the penny reminder

Tuesday after dinner I had to go out to our local Mejier (much like Wal-Mart in the whole department store thing, but unlike Wal-Mart in the whole skeeze thing) for some supplies for a baby shower I am giving this weekend.

As Cort cleaned up dinner, Eddie announced he wanted to come with me.

Cort told him, “That’s up to mommy. ”

Normally, I would say, “no. it’s too close to bed time.  I won’t be gone long and you’ll have fun with daddy and Charlie.”

But since it was only just after 6pm, I said, “finish your dinner and you can come with me. But only if you can be a good helper. Can you be a good helper?”

“Yeah, Mom! I can! Let me go wash my hands and face!”

So off we went.

For anyone who has been around for awhile, you know I have a generalized anxiety disorder along with PPD/PPA.  After Eddie was born I was paralyzed with fear to go out with him alone.  Not because I thought he would get hurt, but because I was afraid I couldn’t handle it.

It was easy to avoid going out alone with Eddie.  When he was 4 months old, Cort lost his job and became a stay at home dad for a year and a half.  He did most of the errands during the day and had no problem taking Eddie with him.  In fact, he planned it so they would get out of the house at least once a day.

If I went out for anything, it was to pick something up on my way home from work.  Alone.

When I had Charlie, I had over a year of therapy to work on my anxiety and I had discovered baby-wearing. Charlie and I got out about once a week to do all sorts of things.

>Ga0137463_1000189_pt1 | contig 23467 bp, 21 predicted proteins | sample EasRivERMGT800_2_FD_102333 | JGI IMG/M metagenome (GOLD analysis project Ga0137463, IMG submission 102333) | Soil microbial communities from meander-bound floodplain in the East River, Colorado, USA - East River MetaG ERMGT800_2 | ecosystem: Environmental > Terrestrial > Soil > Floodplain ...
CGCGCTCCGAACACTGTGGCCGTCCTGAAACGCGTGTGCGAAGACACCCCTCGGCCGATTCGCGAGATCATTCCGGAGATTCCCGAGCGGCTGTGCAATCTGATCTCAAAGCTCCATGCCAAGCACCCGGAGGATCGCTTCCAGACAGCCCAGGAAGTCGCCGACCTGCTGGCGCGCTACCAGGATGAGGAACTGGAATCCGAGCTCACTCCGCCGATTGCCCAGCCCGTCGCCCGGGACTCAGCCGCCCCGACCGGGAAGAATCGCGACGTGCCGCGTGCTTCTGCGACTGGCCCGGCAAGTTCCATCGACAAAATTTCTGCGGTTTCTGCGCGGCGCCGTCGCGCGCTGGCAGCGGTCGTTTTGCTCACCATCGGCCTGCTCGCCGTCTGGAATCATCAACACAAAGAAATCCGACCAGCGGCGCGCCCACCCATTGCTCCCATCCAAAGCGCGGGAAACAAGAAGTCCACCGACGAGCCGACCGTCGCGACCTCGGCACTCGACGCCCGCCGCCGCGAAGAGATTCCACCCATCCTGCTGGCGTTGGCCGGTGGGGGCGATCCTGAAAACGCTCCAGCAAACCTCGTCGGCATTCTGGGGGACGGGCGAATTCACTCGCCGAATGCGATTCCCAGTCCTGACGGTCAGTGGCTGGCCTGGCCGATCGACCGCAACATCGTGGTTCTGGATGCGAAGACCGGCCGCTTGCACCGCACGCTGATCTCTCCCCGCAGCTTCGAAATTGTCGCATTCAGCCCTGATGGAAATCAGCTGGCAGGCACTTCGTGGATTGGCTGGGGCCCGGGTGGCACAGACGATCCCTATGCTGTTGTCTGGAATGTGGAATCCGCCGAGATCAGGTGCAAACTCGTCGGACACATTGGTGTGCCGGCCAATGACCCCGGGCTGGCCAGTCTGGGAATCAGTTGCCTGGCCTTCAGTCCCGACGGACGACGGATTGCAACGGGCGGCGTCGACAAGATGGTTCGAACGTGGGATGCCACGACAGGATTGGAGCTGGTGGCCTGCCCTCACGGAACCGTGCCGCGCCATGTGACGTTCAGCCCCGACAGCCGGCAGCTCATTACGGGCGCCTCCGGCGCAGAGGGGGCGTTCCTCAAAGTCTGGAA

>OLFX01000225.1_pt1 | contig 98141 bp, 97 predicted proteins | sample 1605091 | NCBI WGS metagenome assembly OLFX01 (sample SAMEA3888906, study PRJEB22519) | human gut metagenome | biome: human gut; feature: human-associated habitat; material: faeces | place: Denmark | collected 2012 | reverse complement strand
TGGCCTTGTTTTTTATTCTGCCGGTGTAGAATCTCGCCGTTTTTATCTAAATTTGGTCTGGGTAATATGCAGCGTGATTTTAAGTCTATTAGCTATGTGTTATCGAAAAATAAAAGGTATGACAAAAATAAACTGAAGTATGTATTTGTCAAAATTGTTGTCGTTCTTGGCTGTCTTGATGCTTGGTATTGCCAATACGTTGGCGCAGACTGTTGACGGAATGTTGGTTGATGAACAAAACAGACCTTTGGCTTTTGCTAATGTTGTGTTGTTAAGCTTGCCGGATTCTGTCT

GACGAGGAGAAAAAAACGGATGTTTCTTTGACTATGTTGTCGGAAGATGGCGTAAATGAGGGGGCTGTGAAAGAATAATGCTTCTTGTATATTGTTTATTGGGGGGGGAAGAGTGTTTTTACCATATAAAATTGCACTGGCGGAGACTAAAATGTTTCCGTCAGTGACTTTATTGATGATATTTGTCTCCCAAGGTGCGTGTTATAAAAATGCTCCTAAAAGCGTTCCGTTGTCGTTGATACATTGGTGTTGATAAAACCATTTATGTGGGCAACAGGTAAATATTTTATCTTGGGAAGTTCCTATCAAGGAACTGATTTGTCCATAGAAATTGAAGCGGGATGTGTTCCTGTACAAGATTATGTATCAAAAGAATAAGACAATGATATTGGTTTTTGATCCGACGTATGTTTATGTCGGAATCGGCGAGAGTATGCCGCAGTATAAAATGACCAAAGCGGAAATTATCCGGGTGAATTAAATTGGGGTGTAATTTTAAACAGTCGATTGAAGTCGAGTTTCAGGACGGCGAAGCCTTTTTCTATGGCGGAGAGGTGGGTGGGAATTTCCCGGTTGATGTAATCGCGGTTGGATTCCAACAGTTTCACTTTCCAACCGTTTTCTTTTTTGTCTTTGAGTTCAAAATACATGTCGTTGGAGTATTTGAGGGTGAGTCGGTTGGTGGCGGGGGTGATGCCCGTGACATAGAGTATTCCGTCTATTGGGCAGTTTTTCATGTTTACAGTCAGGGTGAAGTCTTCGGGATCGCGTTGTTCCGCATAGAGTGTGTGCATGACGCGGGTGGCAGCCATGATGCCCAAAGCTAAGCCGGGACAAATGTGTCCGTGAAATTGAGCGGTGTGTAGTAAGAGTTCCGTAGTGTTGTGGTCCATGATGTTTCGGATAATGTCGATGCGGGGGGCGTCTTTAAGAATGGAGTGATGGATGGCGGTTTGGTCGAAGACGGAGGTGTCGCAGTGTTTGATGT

It was still rare that I took Eddie out alone though.  Not because I was anxious, but because we didn’t have tons of alone time.

So Tuesday night when he wanted to come along, I figured it would be good for both of us.

When we got to Meijer, Eddie insisted on holding my list.  As we held hands through the parking lot, he peered down at it and said, “yet’s see…hmmm.  what is first?”

I almost melted right there.

Once we were safely inside, I crouched down and asked if we could look at it together.  I pointed to the first thing and I said, “this says we need eggs and strawberry soda.”

“Hmmm,” he replied.  “yup, mom. You’re right! It says it riiiiight here.”

(I should remind readers that Eddie is 3 and cannot read, but we “pretend” to read often as a form of “play learning”.)

So I let him help me pick a cart and off we went.

I let him run a bit ahead of me and didn’t get panicky or yell to him to slow down or wait.  I trusted that he would.  And he did.

He would get a certain length ahead of me and then stop, turn around, and wait for me with a smile on his face.

I let him choose which package of sausage we would buy.  And then I let him “fix” the rest in the display so they were nice and neat.

He put strawberries in the cart and helped me pick the “right” paper plates.

It took longer than if I had zipped through the store on my own, but it was so SO much better this way.

A few people commented on how it was nice that we worked together to do the shopping instead of my just having him be there.  Each time we found something on the list, I would get down on my knees in the aisle so we could look at the next list item together.  He held the list the whole time.

At checkout, I let him unload the entire cart (except the eggs).  The belt was not as neat and organized as when I unload (I have a method of what gets grouped together for bagging purposes), but he did it all on his own.  Luckily for us, the cashier smiled and talked to him and told him what an awesome helper he was.  She said it was nice to see someone using a trip to Meijer as a “learning” tool instead of a battle between mother and child.